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One of the most important elements of of Southern Design is having a collection – whether that collection is Blue and White China or Staffordshire Pottery.  To be “Fabulously Southern” is all about how you display your collection in your home and incorporate your pieces into the flow of the design.  For example, you definitely do not have to limit your collection to just one place!  Finding a place in several rooms for your favorite pieces keeps that feeling of tradition, which is so important in a southern home, weaving throughout.

Porcelain asparagus boxes by Herend (large) and Limoges (small)

As I mentioned Blue and White China and Staffordshire Pottery above, I have blogged several times about both of these as I am a passionate collector of each.  Something quite new (and old!) has caught my eye and I am wondering if a new obsession is about to begin.  I would love to know what you think about… collecting vegetables!

Oh So Pretty Asparagus by Katherine Houston

Collecting porcelain vegetables is certainly not new.  Porcelain was actually invented in the 18th Century. Table decorations and services of the rich and aristocratic were often decorated with pieces of porcelain that mimicked actual foods. Among these were tureens modelled as cabbages, tureens with lemons as finials, and plates formed as leaves with stems for handles. Porcelain vegetables such as bundles of asparagus or a melon were modelled as small tureens, saucières, or simply as decorative accents.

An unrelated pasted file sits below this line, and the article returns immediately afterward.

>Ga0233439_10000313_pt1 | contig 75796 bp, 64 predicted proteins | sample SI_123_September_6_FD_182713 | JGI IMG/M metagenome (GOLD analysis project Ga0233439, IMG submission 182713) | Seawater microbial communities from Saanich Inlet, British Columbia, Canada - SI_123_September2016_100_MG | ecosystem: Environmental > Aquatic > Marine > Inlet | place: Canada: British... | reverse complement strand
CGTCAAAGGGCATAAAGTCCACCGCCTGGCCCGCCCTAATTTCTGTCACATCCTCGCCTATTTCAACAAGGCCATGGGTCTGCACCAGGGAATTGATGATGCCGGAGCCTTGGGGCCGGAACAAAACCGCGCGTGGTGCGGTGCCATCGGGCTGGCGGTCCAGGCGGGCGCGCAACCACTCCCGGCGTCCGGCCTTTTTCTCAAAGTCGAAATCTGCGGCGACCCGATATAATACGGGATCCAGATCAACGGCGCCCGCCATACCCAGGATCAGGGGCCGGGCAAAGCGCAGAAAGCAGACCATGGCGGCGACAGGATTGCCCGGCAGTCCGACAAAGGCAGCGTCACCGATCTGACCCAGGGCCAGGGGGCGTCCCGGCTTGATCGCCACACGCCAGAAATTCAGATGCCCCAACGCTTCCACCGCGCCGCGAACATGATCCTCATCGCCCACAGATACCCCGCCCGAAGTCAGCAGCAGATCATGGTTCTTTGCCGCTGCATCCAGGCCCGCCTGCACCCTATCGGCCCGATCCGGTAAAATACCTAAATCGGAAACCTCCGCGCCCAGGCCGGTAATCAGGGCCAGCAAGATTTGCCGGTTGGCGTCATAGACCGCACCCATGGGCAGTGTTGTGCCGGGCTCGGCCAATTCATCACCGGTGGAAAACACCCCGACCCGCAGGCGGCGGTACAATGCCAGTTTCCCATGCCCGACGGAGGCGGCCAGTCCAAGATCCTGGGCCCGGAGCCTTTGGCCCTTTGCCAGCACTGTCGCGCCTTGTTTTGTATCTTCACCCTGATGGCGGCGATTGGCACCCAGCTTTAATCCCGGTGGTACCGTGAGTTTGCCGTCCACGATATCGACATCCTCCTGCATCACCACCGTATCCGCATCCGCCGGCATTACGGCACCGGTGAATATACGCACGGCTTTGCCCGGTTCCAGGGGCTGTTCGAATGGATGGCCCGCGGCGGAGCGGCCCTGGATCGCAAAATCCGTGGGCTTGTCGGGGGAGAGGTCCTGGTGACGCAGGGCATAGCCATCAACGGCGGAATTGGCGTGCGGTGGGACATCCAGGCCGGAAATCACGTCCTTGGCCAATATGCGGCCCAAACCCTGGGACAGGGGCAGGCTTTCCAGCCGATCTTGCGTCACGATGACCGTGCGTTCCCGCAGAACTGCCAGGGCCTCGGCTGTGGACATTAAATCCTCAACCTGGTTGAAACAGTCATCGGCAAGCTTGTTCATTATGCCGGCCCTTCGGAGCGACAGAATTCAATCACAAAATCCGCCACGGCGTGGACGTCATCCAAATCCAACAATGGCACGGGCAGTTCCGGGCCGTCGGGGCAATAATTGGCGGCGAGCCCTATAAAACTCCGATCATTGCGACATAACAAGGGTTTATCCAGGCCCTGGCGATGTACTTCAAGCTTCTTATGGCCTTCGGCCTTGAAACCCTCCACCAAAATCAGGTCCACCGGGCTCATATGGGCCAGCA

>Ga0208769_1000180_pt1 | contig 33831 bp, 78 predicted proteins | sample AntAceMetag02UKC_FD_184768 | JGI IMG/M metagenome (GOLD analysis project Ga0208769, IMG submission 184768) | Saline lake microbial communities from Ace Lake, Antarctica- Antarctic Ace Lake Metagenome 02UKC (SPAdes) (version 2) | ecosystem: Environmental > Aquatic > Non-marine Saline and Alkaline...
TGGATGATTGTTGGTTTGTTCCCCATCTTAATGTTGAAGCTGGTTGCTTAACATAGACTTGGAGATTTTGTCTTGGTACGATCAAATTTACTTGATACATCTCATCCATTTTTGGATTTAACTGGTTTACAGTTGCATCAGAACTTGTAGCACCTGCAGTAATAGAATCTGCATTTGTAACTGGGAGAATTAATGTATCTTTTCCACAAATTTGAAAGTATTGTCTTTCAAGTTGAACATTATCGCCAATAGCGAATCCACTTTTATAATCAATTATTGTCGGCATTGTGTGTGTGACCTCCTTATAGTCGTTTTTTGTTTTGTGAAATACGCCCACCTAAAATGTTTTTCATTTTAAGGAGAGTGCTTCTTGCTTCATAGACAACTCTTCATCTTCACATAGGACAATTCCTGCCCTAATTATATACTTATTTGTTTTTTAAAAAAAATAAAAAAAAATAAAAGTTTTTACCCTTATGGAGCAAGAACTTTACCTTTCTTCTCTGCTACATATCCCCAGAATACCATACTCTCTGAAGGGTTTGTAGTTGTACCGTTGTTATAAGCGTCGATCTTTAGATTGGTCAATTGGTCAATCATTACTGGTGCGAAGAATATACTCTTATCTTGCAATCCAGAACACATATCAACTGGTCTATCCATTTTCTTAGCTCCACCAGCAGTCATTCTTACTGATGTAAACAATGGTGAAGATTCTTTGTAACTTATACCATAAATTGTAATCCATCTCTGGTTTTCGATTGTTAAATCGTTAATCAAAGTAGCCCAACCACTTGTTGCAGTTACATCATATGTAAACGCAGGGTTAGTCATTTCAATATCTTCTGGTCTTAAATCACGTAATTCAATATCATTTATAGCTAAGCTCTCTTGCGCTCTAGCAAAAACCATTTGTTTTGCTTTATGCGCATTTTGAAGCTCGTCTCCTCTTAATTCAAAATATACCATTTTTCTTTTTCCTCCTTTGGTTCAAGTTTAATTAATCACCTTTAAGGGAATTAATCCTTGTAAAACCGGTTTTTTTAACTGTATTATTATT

Didier Gardillou collection photographed by Eric Sander

Ever since the 18th century, these delightful objets have been prized by connoisseurs and collectors alike. Famous collectors of these porcelain vegetables are designers Mario Buatta and Sister Parish, Andy Warhol It Girl, Brigid Berlin, designer-socialite Lady Mendel (Elsie de Wolfe), the Duchess of Windsor at her country mill house, and celebrity health guru/ nutritionist Gaylord Hauser.

Duchess of Windsor’s porcelain vegetable collection in their country house. Photo from The Windsor Style by Suzy Menkes

Not only are ceramic vegetables appealingly decorative, they are a visible reminder of the natural world and how important it is to us. As we all move further away from meat based diets, ceramic vegetables seem that much more of a reflection of our lives. And in the last three generations, we’ve moved from agricultural, rural lifestyles, to crowded and polluted cities. Who doesn’t want to look at more refreshing green? Ceramic vegetables are wonderful! And they don’t need to be refrigerated.

Large Endive Box by Limoges

Like I mentioned above, the key to collections when in comes to Southern Design in incorporating them into your everyday living so that they become a part of the legacy you are creating.  Before I decide to change anything about the design of my home or bring a new piece of art, furniture or start a new collection, I always ask myself how this will add to the “livability” of my home.  When it comes to these wonderful porcelain vegetables, I can see them being a part of my table scape in my kitchen and even in my formal dining room.  I searched for an image of how these gems could be displayed as a part of a table scape and came up with nil!  I guess that means I better start collecting so I can share one with you! However, I did find this lovely image of a porcelain vegetable collection at Vieuxtemp in Charleston.

Vieuxtemp in Charleston, South Carolina

These may not be eaten for dinner, but they are indeed a feast for the eyes!

I would love to know what you think about my new collection crush!  Should I or shouldn’t I?

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